The Restart: Streets of Rage


(Welcome to The Restart, a new feature where we revisit old favorites to see how well they hold up today. We may have to destroy a few childhood memories along the way.)

The Restart: Streets of Rage

For a demographic so keen on nostalgia, gamers can be remarkably selective about what they choose to remember.

Streets of Rage, for instance, is fondly regarded as one of the preeminent 2D brawlers from the glory days of the Sega Genesis, and with good reason. The no-holds-barred gameplay epitomized the 16-bit era of vigilante justice.


But no one ever seems to bring up Blaze Fielding, ex-police officer and playable female protagonist, an oversight that seems particularly noteworthy given the industry’s recent struggles. While Ubisoft is bemoaning the extra workload of lady assassins, SEGA was including female protagonists as a default option in 1991. It’s almost as if the developer implicitly understood that audiences accustomed to interacting with women in the real world would not have any difficulty doing so in a digital one.

Kind of makes you wonder what happened, doesn’t it?

Of course, gender parity probably wasn’t the key selling point of Streets of Rage when it debuted, which is what makes the discovery so unexpected. It feels strangely novel to be presented with options without any additional commentary. That really shouldn’t be the case. Streets of Rage effectively gives the lie to modern PR, casually doing what so many marketing departments say audiences won’t tolerate.

In Streets of Rage, Axel is the only playable white male. Women are well represented in the enemy ranks. The third protagonist, Adam, is black. SEGA doesn’t seem to be making a statement. It’s diverse because that’s just how it is.



Meanwhile, my friend Brendan and I had an argument about who would get to play as Blaze, who never feels out of place in a franchise so overstuffed with machismo that one of the bosses breathes fire. If adolescent boys didn’t mind female avatars in 1991 – I don’t recall having an issue with it, even if kid me probably played as Axel – why are game studios so terrified of empowered femininity in 2014?

Are we really that insecure?


(On second thought, don’t answer that.)

So how does Streets of Rage hold up beyond the egalitarian politics?

The level and character designs are bursting with color, while most of the bosses look like they signed up for thug life immediately after getting tossed from the Royal Rumble. Measured against grittier descendents like Batman: Arkham Asylum, the Streets of Rage aesthetic is unabashedly silly, which – like Blaze Fielding – is another cornerstone design feature that studios seem to have forgotten.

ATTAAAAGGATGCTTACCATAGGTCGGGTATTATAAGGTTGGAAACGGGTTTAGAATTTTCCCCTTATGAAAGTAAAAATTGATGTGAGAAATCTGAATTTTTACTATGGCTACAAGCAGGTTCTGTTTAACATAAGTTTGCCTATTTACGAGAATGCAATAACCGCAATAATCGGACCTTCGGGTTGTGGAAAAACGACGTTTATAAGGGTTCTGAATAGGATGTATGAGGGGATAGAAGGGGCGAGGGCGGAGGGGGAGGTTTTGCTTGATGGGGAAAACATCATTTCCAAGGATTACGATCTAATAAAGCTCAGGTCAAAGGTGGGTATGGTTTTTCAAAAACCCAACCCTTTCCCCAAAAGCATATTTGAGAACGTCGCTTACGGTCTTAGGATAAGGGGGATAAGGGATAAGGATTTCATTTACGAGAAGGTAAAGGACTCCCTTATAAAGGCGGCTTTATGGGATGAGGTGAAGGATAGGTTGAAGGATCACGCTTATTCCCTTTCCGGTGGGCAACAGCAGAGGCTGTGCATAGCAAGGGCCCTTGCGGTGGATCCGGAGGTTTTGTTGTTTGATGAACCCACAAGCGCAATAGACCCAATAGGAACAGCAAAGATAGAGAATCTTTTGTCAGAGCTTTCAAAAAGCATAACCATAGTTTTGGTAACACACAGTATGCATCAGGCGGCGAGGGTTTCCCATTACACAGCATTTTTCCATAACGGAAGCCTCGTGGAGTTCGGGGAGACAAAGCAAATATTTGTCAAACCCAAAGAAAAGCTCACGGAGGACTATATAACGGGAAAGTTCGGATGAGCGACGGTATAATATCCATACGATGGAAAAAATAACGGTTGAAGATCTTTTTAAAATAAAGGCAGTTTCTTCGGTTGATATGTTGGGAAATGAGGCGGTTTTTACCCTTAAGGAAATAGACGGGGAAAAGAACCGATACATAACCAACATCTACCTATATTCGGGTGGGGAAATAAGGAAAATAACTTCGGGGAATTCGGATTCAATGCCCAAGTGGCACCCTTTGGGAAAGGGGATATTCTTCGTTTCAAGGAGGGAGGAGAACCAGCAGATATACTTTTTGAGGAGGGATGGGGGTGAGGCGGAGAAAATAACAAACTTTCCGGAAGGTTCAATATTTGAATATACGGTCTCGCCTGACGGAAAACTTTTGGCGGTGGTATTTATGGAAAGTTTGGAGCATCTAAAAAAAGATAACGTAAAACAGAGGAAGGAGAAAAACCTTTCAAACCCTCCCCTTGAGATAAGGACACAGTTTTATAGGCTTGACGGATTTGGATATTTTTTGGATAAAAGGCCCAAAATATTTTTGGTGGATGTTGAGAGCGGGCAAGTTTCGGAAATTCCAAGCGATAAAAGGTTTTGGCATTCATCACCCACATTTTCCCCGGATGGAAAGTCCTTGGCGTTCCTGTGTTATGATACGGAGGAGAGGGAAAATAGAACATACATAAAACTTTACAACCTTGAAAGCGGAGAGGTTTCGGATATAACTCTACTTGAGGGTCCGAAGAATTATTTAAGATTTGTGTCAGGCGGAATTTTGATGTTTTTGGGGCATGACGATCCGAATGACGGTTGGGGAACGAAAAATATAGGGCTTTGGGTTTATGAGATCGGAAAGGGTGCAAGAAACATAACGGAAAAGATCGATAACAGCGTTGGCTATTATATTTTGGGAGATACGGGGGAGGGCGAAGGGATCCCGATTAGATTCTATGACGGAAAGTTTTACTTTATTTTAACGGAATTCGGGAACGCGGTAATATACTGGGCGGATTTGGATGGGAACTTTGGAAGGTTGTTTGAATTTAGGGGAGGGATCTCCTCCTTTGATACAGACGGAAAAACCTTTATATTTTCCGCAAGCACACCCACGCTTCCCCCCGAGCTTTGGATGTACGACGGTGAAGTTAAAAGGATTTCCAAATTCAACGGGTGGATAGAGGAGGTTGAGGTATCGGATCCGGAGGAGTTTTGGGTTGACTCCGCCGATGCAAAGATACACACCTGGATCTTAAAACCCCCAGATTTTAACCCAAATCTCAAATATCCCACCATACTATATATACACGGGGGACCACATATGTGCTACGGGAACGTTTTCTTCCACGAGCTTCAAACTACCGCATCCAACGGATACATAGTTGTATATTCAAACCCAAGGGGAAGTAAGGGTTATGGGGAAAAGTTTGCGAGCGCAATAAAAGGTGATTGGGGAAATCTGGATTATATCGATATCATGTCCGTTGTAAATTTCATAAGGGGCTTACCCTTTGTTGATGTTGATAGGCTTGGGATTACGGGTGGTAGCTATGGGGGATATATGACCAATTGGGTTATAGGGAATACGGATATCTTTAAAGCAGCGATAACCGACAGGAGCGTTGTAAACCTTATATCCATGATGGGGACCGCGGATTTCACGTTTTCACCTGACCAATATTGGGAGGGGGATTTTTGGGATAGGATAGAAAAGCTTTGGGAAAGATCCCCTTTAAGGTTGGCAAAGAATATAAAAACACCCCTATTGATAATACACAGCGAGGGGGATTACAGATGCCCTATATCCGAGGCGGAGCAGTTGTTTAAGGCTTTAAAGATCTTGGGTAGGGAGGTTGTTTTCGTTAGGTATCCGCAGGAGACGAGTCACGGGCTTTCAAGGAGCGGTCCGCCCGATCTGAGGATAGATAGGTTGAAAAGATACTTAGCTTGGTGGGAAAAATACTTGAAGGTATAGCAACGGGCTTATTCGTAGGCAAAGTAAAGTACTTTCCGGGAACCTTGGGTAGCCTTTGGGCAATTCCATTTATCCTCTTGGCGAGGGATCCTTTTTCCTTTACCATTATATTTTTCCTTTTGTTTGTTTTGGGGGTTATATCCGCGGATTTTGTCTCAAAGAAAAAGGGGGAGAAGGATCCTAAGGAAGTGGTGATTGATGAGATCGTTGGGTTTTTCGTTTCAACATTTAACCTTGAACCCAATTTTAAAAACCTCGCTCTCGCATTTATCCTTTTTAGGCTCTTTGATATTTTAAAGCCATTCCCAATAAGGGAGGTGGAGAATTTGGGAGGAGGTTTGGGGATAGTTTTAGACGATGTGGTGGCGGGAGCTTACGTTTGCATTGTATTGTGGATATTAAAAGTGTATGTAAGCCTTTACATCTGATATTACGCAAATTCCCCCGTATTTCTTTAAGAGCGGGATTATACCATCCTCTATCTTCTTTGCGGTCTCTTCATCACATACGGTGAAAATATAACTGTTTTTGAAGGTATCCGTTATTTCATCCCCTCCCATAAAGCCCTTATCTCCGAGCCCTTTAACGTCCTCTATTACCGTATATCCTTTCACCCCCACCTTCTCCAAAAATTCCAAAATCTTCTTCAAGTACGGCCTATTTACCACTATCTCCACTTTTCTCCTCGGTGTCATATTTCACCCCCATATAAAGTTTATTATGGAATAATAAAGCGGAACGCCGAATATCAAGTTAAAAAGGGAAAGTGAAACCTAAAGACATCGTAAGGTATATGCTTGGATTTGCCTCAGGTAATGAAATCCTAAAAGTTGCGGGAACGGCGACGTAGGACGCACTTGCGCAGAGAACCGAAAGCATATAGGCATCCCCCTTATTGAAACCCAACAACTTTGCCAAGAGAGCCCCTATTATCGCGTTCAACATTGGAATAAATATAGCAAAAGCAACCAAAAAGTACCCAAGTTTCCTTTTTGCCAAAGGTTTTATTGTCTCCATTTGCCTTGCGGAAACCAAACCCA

Gameplay, however, has evolved since 1994. There’s an old sporting axiom that the best defense is a good offense, but even the most high-scoring NFL team still fields a set of linebackers. The developers of Streets of Rage didn’t even manage that. You can’t block, dodge, or do much of anything to avoid taking damage.


That’s the biggest problem with the classic. The brawling heart of Streets of Rage beats as fiercely as ever, and the game is a blast when you’re punching your way through the endless tide of goons.

But it’s a lot more frustrating when you’re getting hit, and the balance is not weighted towards the player. Unseen enemies regularly attack from offscreen, and while the boss animations can be patterned, the window is usually too narrow to respond. It makes you far too reliant on one-use special moves once your attacks get interrupted (and they will get interrupted).


That’s where the latest generation of 2D brawlers has surpassed its predecessors. Games like Shank and Scott Pilgrim vs. The World: The Game added incredible depth to the gameplay through the simple implementation of block and dodge mechanics that make it possible to take on much bigger hordes of enemies. Defensive features replace luck with skill, and do so without sacrificing the core that made Streets of Rage so much fun.

And make no mistake: Streets of Rage is still a riot, especially when played co-op in the presence of alcohol. It may not be as forgiving as the brawlers that followed, but that only means there are fewer combos to distract you from the beautiful mayhem.








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